1 HONORABLE RICHARD A. JONES 2 3 4 5 6 7 UNITED STATES DISTRICT COURT WESTERN DISTRICT OF WASHINGTON AT SEATTLE 8 9 10 ALLSOP, INC., 11 Plaintiff, 12 ORDER v. 13 CASE NO. C17-549 RAJ AMBIENT LIGHTING, INC., 14 Defendant. 15 16 17 I. INTRODUCTION 18 This matter comes before the Court on Defendant Ambient Lighting Inc.’s Motion 19 to Dismiss or Transfer pursuant to Federal Rule of Civil Procedure 12(b)(3) and 20 28 U.S.C. § 1406(a). Dkt. # 21. Plaintiff Allsop, Inc. opposes the Motion. Dkt. # 26. 21 For the reasons set forth below, the Court GRANTS Defendant’s Motion. 22 II. BACKGROUND 23 The following is taken from Plaintiff’s Complaint, which is assumed to be true for 24 the purposes of this motion to dismiss. Sanders v. Brown, 504 F.3d 903, 910 (9th Cir. 25 2007). 26 On April 10, 2017, Plaintiff filed this action alleging that Defendant infringed U.S. 27 Patent Nos. 8,657,461 and 8,192,044. Dkt. # 1 ¶¶ 19, 20. Plaintiff is a Washington ORDER- 1 1 corporation located in Bellingham, Washington. Defendant is a Delaware corporation. 2 Its business address is in Brooklyn, New York. Dkt. # 1 ¶¶ 1, 2. In the Complaint, 3 Plaintiff alleged that venue is proper in this district pursuant to 28 U.S.C. § 1391(b)(1) 4 and 28 U.S.C. § 1400(b) because Defendant “resides in the Western District of 5 Washington within the meaning of 28 U.S.C. § 1391(c).” Dkt. # 1 ¶ 5. On May 11, 6 2017, Defendant filed its Answer and Counterclaims to the Complaint. Dkt. # 10. In its 7 Answer, Defendant stated that it “[did] not challenge venue in the Western District of 8 Washington . . . [Defendant] submits that this district is not a convenient forum for 9 [Defendant].” Dkt. # 10 ¶ 5. 10 Defendant then filed this Motion, arguing that venue is no longer proper following 11 the Supreme Court’s decision in TC Heartland LLC v. Kraft Foods Grp. Brands LLC, 12 137 S. Ct. 1514, 197 L. Ed. 2d 816 (2017), and moved that the Court dismiss this action 13 or in the alternative transfer it to the Eastern District of New York. Dkt. # 21. 14 III. 15 28 U.S.C. § 1406(a) provides that “[t]he district court of a district in which is filed LEGAL STANDARD 16 a case laying venue in the wrong division or district shall dismiss, or if it be in the interest 17 of justice, transfer such case to any district or division in which it could have been 18 brought.” A defendant objecting to venue may file a motion to dismiss for improper 19 venue under Federal Rule of Civil Procedure 12(b)(3). Pursuant to Federal Rule of Civil 20 Procedure 12(h)(1), a venue defense under Rule 12(b)(3) is waived if the defendant fails 21 to include it in a responsive pleading. Fed. R. Civ. P. 12(h)(1)(B). 22 IV. 23 As a preliminary matter, Plaintiff argues that Defendant failed to comply with the DISCUSSION 24 meet-and-confer requirements of this Court’s Standing Order. Plaintiff admits that the 25 parties exchanged emails related to the motion, but did not conduct an in-person meeting, 26 and that Defendant failed to include the required certification. This Court’s Standing 27 Order states that counsel contemplating the filing of a motion “shall first contact ORDER- 2 1 opposing counsel to discuss thoroughly, preferably in person, the substance of the 2 contemplated motion and any potential resolution.” The Court has this requirement to 3 minimize waste of judicial time and resources on issues that could be resolved amongst 4 the parties. The Standing Order does not require that the meet and confer occur in 5 person, only that it is preferable. While the Court construes the meet and confer 6 requirement strictly, denying a motion to dismiss because of a failure to discuss these 7 objections in person when both parties admit that the motion was discussed over email is 8 not in keeping with the purpose of this type of requirement. 9 10 a. Waiver Both parties refer to the Supreme Court’s recent holding in TC Heartland in their 11 arguments. The holding states that “as applied to domestic corporations, ‘reside[nce]’ in 12 [28 U.S.C.] § 1400(b) refers only to the State of incorporation.” TC Heartland LLC, 137 13 S. Ct. at 1517. Because this decision set out a new interpretation of section 1400(b), it 14 created widespread disagreement over whether omission of this particular venue defense 15 constituted a waiver of the defense of improper venue. In In re Micron Tech., Inc., 875 16 F.3d 1091 (Fed. Cir. 2017), the Federal Circuit endeavored to provide clarity regarding 17 this issue. Finding that the holding in TC Heartland changed the controlling law, the 18 Court concluded that the venue defense raised was not previously “available”, thus 19 making the waiver rule of Rule 12(g)(2) and (h)(1)(A) inapplicable. In re Micron Tec., 20 Inc., 875 F.3d at 1094. Where, as here, Rule 12(g)(2) and (h)(1)(A) do not apply, “a less 21 bright-line, more discretionary framework” should be used for venue objections. Id. 22 Plaintiff argues that Defendant waived its defense of improper venue by failing to 23 assert the objection as part of its responsive pleading. See Fed. R. Civ. P. 12(h)(1). 24 However, existing precedent from the Federal Circuit would have made a challenge to the 25 validity of venue futile. The Court agrees that, “[w]hen a defense or objection is futile in 26 the sense that the law bars the district court from adopting it to dismiss, to require the 27 assertion of the defense or objection . . .would generally be to require the waste of ORDER- 3 1 resources, contrary to Rule 1.” In re Micron Tech., Inc., 875 F.3d at 1097. The Supreme 2 Court recently held that the Federal Rules of Civil Procedure “are not all encompassing” 3 and that there are “standard procedural devices trial courts around the country use every 4 day in service of Rule 1's paramount command: the just, speedy, and inexpensive 5 resolution of disputes.” Dietz v. Bouldin, 136 S. Ct. 1885, 1891, 195 L. Ed. 2d 161 6 (2016). Here, where Defendant moved to dismiss within a short amount of time, Plaintiff 7 makes no argument that Defendant unreasonably delayed the filing of its Motion until it 8 became “convenient or advantageous for it to reap the benefits of the Supreme Court 9 ruling,” and the case is at the beginning stages of litigation, the Court finds that it is 10 appropriate under the Rule 1 to find that Defendant has not waived its right to challenge 11 venue in this forum. See AUTOMATED PACKAGING SYSTEMS, INC., PLAINTIFF, v. 12 FREE-FLOW PACKAGING INTERNATIONAL, INC., DEFENDANT., No. 5:14-CV13 2022, 2018 WL 400326, at *4 (N.D. Ohio Jan. 12, 2018). 14 15 b. Venue Pursuant to 28 U.S.C. § 1400(b), “[a]ny civil action for patent infringement may 16 be brought in the judicial district where the defendant resides, or where the defendant has 17 committed acts of infringement and has a regular and established place of business.” 18 Defendant is a Delaware corporation located in Brooklyn, New York. Therefore, 19 pursuant to the holding in TC Heartland, Defendant “resides” in Delaware for the 20 purposes of section 1400(b). The Court must now consider whether Defendant 21 committed acts of infringement in the Western District of Washington and has a regular 22 and established place of business here. There are three requirements for satisfying the 23 second prong of § 1400(b): “(1) there must be a physical place in the district; (2) it must 24 be a regular and established place of business; and (3) it must be the place of the 25 defendant. If any statutory requirement is not satisfied, venue is improper under § 26 1400(b).” In re Cray Inc., 871 F.3d 1355, 1360 (Fed. Cir. 2017). While Plaintiff alleges 27 that Defendant operates an internet website that offers its products for sale in this district, ORDER- 4 1 it does not allege that Defendant has a physical place in this district, or that it has a 2 regular and established place of business here. Dkt. # 1 ¶ 4. Plaintiff’s principle place of 3 business is in Brooklyn, New York, therefore venue is improper in the Western District 4 of Washington under section 1400(b). Id. ¶ 2; Dkt. # 21 at 7. 5 Plaintiff concedes that in the event that the Court concludes that Defendant has not 6 waived its defense of improper venue and that venue is actually improper in this district, 7 this case should be transferred to the Eastern District of New York. 8 V. 9 For the foregoing reasons, the Court GRANTS Defendant’s Motion and directs CONCLUSION 10 the Clerk of Court to TRANSFER this case to the Eastern District of New York. 11 Dkt. # 21. 12 13 14 Dated this 12th day of February, 2018. 15 A 16 17 The Honorable Richard A. Jones United States District Judge 18 19 20 21 22 23 24 25 26 27 ORDER- 5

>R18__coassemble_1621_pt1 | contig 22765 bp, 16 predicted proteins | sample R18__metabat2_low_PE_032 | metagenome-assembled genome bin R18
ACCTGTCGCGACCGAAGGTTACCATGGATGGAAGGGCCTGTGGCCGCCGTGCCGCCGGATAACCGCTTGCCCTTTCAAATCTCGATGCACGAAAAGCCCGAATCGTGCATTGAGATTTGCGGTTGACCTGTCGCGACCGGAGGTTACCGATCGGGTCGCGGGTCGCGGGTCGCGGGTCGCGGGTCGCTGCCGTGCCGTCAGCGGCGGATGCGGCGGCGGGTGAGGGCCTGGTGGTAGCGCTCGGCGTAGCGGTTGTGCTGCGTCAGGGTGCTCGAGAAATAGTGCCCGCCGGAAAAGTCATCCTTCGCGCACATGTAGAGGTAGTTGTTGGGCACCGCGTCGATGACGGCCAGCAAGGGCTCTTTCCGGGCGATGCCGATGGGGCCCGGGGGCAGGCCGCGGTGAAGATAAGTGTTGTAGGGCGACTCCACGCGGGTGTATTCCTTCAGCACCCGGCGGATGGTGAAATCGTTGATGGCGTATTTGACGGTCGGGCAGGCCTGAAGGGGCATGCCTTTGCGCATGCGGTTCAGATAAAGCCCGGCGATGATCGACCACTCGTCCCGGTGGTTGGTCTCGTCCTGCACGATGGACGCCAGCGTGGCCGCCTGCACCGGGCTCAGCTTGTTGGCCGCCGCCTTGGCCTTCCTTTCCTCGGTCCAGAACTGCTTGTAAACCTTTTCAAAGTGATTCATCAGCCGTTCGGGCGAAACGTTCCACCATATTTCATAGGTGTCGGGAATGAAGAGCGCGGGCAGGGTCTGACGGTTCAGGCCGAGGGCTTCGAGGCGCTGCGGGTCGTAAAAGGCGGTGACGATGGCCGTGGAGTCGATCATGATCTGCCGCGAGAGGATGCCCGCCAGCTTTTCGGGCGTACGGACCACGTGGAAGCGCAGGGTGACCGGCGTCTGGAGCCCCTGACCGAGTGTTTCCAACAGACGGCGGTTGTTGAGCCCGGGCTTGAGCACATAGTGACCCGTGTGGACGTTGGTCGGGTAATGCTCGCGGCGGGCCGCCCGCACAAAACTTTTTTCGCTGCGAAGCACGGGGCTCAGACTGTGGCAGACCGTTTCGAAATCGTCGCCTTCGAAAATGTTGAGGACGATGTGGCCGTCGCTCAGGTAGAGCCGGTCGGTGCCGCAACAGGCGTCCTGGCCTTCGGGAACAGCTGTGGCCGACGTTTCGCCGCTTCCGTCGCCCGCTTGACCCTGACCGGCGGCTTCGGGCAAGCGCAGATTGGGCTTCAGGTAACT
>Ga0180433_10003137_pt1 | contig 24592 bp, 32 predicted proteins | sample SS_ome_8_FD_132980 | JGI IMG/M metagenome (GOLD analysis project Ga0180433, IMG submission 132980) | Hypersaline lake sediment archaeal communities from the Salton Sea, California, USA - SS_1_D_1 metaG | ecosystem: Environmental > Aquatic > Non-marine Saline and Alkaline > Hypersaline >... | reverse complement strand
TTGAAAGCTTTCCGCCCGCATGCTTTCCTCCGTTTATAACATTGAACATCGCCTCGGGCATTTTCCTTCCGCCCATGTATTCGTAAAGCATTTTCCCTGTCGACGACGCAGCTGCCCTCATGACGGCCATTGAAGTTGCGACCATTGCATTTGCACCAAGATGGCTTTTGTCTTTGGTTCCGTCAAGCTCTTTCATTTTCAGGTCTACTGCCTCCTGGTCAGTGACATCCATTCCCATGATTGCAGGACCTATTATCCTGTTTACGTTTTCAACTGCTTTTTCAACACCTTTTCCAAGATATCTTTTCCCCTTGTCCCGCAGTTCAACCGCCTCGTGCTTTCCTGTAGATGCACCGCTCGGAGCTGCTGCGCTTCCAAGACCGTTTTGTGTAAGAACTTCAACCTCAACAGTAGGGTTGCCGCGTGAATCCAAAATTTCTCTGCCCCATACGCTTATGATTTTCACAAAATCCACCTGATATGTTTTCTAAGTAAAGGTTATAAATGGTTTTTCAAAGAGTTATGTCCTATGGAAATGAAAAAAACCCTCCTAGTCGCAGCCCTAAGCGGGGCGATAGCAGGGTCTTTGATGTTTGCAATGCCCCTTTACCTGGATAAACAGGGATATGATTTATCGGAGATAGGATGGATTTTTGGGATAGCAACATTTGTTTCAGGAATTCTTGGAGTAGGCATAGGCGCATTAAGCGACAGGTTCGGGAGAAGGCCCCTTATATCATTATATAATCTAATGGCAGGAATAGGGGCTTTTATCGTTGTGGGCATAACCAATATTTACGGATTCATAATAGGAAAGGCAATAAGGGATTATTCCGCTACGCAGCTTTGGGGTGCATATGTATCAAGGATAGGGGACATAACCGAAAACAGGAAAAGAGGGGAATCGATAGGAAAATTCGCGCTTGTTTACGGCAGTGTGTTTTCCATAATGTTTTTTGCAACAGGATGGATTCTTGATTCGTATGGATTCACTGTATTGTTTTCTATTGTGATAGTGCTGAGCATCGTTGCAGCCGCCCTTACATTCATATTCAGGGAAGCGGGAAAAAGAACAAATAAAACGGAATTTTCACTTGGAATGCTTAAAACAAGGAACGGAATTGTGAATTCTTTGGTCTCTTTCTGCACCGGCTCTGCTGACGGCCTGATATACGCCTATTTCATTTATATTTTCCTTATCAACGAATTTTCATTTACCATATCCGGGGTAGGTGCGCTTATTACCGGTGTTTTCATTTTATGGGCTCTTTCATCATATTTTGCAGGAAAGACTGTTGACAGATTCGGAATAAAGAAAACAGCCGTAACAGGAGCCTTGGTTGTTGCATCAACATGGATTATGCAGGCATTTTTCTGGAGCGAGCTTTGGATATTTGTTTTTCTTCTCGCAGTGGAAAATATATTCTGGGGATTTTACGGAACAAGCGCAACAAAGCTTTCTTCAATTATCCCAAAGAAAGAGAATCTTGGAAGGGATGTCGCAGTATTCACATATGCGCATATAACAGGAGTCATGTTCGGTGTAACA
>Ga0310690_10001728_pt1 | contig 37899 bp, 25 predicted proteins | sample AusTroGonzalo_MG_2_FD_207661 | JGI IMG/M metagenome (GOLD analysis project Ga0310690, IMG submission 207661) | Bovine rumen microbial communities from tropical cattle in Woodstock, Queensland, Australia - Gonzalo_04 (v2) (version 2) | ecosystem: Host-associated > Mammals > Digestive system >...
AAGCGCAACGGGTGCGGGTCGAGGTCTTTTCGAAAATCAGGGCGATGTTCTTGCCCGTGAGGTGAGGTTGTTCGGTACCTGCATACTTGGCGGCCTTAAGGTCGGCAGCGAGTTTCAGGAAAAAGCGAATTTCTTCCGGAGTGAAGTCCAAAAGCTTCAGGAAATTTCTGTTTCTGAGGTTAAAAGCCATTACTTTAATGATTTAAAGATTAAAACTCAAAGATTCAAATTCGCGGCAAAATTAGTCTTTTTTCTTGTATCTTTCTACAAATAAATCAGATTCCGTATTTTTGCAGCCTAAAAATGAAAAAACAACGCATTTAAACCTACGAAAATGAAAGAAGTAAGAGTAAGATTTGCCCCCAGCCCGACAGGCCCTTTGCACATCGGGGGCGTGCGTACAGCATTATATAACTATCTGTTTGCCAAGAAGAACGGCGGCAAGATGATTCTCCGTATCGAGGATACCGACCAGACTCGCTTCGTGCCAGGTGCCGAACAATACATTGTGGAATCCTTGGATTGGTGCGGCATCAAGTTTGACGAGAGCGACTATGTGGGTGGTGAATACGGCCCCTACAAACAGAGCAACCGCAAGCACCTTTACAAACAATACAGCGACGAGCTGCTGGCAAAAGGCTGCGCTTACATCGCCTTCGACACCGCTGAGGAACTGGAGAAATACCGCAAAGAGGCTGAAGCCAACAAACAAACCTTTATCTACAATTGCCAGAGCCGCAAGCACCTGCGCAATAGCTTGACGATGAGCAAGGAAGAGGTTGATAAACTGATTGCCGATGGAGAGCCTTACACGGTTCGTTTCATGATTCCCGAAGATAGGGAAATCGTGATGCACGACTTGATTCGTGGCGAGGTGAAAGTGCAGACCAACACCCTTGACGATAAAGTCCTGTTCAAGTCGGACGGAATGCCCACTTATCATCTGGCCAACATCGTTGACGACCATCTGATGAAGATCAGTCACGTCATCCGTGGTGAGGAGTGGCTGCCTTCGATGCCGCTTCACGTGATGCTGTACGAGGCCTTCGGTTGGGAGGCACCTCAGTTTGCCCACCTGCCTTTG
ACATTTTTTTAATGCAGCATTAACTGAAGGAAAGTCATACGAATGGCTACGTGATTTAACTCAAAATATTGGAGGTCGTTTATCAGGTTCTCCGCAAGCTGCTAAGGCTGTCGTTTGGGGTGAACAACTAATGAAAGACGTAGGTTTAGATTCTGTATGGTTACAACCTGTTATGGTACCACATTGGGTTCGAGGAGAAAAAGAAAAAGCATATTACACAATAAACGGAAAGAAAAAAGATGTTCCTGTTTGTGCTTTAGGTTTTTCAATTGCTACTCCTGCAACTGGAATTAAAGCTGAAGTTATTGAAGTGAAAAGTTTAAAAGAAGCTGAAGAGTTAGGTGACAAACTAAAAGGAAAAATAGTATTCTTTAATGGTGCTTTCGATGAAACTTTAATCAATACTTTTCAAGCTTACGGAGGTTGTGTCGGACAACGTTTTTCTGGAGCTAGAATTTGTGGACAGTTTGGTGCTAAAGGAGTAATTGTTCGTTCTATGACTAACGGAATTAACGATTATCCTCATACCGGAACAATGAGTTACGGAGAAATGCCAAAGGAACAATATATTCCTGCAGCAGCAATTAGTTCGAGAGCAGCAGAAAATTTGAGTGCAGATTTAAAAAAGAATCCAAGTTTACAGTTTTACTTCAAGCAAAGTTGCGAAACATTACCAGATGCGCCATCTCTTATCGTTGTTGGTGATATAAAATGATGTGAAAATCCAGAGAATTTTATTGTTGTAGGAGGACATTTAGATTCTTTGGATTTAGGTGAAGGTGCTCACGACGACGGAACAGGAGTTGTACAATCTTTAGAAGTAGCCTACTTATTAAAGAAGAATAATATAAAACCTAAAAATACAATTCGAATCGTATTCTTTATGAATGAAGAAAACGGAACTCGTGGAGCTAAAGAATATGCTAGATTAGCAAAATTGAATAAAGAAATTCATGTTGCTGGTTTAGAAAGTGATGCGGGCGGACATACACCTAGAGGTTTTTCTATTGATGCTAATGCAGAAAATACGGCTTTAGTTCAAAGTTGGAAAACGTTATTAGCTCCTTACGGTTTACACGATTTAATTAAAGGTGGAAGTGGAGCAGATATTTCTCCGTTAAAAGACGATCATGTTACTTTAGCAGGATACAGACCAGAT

Disclaimer: Justia Dockets & Filings provides public litigation records from the federal appellate and district courts. These filings and docket sheets should not be considered findings of fact or liability, nor do they necessarily reflect the view of Justia.

Why Is My Information Online?